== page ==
State of the University

A Mindset of Curiosity & Collaboration

Each December, we report William & Mary’s fiscal performance from the past year and project our short- and long-term financial realities. A shared understanding of our finances and decision-making processes offers a strong grounding for the momentous year ahead. We are pressing forward to conclude our For the Bold campaign in triumph. And we have launched a strategic planning process to identify the most exciting opportunities and substantive challenges facing the university in the coming decade.

Student seated cross-legged in a confident pose on a window seat in front of a window in the Reves Center.

In this year of concluding the campaign and strategic planning — seeking to elevate William & Mary's profile as the premier liberal arts and sciences university of the 21st century — our fiscal realities remain front-of-mind.

We approach these realities inspired by a mindset of curiosity and collaboration, embracing our shared responsibility to preserve and grow the university’s financial health through robust private support.

Three people sitting outside at a table with laptops open, deep in conversation. A large whiteboard with calculations and notes on it stands behind them, and a rocking chair sits in the foreground.

Campaign Highlights

As you will see in this report, William & Mary faithful have much to be proud of. Thanks to the generosity of our campus community, alumni, parents and friends, we made terrific strides last year with our For the Bold campaign:

  • Total gifts and commitments stand over $925 million toward our $1 billion goal;
  • We set a new record for participation on One Tribe One Day, with 13,144 donors;
  • We saw our endowment surpass $1 billion for the first time;
  • We are first among all public universities, and 14th among all national universities, for annual alumni giving;
  • We have one of the highest donor retention rates among all U.S. universities; and
  • We have seen a 250 percent increase in alumni engagement through new and expanded offerings, including career and networking opportunities, since the start of the campaign.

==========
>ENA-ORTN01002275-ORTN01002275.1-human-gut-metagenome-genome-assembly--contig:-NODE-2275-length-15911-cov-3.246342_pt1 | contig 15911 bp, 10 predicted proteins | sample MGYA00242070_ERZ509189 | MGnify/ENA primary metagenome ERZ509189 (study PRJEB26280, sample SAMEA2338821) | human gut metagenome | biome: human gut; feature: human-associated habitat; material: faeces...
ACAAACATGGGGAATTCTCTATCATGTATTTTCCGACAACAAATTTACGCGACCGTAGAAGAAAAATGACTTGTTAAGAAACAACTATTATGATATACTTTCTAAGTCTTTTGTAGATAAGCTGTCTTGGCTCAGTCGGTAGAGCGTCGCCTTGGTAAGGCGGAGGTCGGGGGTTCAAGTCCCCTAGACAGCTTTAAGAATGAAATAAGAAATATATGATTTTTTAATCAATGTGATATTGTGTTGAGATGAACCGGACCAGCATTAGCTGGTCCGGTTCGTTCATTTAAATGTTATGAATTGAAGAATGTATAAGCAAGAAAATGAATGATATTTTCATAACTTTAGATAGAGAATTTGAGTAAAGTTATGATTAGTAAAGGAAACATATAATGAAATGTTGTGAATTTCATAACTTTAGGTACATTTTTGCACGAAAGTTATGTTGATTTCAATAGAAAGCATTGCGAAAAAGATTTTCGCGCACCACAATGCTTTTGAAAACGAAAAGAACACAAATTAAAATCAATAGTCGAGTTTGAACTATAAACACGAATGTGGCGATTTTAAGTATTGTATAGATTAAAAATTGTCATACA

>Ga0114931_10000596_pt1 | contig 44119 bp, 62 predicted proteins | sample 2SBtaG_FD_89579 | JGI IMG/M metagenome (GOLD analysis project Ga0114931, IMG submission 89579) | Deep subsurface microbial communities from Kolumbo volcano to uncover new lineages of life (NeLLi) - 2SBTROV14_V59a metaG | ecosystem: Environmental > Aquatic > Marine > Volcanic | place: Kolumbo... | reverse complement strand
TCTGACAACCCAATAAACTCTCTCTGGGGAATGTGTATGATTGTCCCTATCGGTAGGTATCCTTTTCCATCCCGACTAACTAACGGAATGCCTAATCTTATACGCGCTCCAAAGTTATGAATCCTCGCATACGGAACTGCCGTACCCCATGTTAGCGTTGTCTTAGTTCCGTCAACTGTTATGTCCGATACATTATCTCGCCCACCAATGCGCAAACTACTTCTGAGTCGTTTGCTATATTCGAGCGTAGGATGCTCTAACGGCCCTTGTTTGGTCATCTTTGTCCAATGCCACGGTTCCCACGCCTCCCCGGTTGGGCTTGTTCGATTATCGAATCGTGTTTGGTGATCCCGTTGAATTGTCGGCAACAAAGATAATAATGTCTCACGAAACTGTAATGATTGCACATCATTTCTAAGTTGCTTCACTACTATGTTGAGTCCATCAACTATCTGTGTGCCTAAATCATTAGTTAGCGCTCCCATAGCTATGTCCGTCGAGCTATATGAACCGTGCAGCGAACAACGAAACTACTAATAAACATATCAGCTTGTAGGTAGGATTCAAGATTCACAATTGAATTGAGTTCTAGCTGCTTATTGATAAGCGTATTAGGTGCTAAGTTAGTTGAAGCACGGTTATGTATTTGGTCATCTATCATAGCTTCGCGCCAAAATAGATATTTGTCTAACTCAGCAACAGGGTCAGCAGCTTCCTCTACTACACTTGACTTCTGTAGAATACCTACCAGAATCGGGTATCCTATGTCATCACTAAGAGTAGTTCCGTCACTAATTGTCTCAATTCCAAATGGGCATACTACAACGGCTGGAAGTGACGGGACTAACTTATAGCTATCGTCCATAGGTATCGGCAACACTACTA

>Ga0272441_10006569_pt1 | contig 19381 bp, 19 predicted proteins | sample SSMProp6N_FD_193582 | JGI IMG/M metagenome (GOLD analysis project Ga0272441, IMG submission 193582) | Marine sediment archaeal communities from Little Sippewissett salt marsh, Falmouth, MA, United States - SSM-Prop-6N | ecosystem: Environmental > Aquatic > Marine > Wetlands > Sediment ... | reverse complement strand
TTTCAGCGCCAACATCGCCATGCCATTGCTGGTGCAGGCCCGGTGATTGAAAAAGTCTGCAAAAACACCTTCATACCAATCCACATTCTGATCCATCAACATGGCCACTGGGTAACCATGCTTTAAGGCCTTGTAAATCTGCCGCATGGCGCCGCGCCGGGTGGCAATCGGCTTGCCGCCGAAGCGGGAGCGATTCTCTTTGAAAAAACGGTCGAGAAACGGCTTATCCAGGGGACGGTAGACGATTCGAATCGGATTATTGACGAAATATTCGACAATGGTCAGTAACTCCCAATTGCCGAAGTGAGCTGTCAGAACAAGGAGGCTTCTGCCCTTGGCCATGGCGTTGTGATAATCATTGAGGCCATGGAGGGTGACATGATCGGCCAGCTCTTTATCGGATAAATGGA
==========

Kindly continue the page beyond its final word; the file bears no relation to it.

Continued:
We look to our whole community to help us build on this momentum and reach our extraordinary goals.

Strategic Planning: Scanning, Forecasting and Taking Action in Key Mission Areas

Even as we sprint toward the finish line of the campaign, we are also looking to the horizon in strategic planning. I have outlined two overarching goals to guide our work:

  • Advance W&M’s distinctive excellence in a rapidly changing environment, thereby raising our profile nationally and globally.
  • Position W&M for long-term financial sustainability in a way that aligns our operational and financial models with our distinctive academic mission.

In November, we successfully concluded the first phase of planning: crafting an elegant statement of vision, mission and values to anchor our strategy development. In phase II, we look outward, forecasting the most important global and national trends of the coming decade. The Strategic Planning Steering Committee has outlined three overarching areas of work as we pursue this environmental scan: Teaching & Learning, Research & Innovation and Flourishing & Engagement.

Two students at work in a sunny lab with safety eyewear on.

Teaching & Learning 

Our 1693 Royal Charter defines William & Mary in simple and durable terms: as a place where “true philosophy, and other good and liberal arts and sciences may be promoted.” Today, the creation of new knowledge through discovery and learning remains our core mission. With that mission in mind, here are a few of the questions this subcommittee is exploring: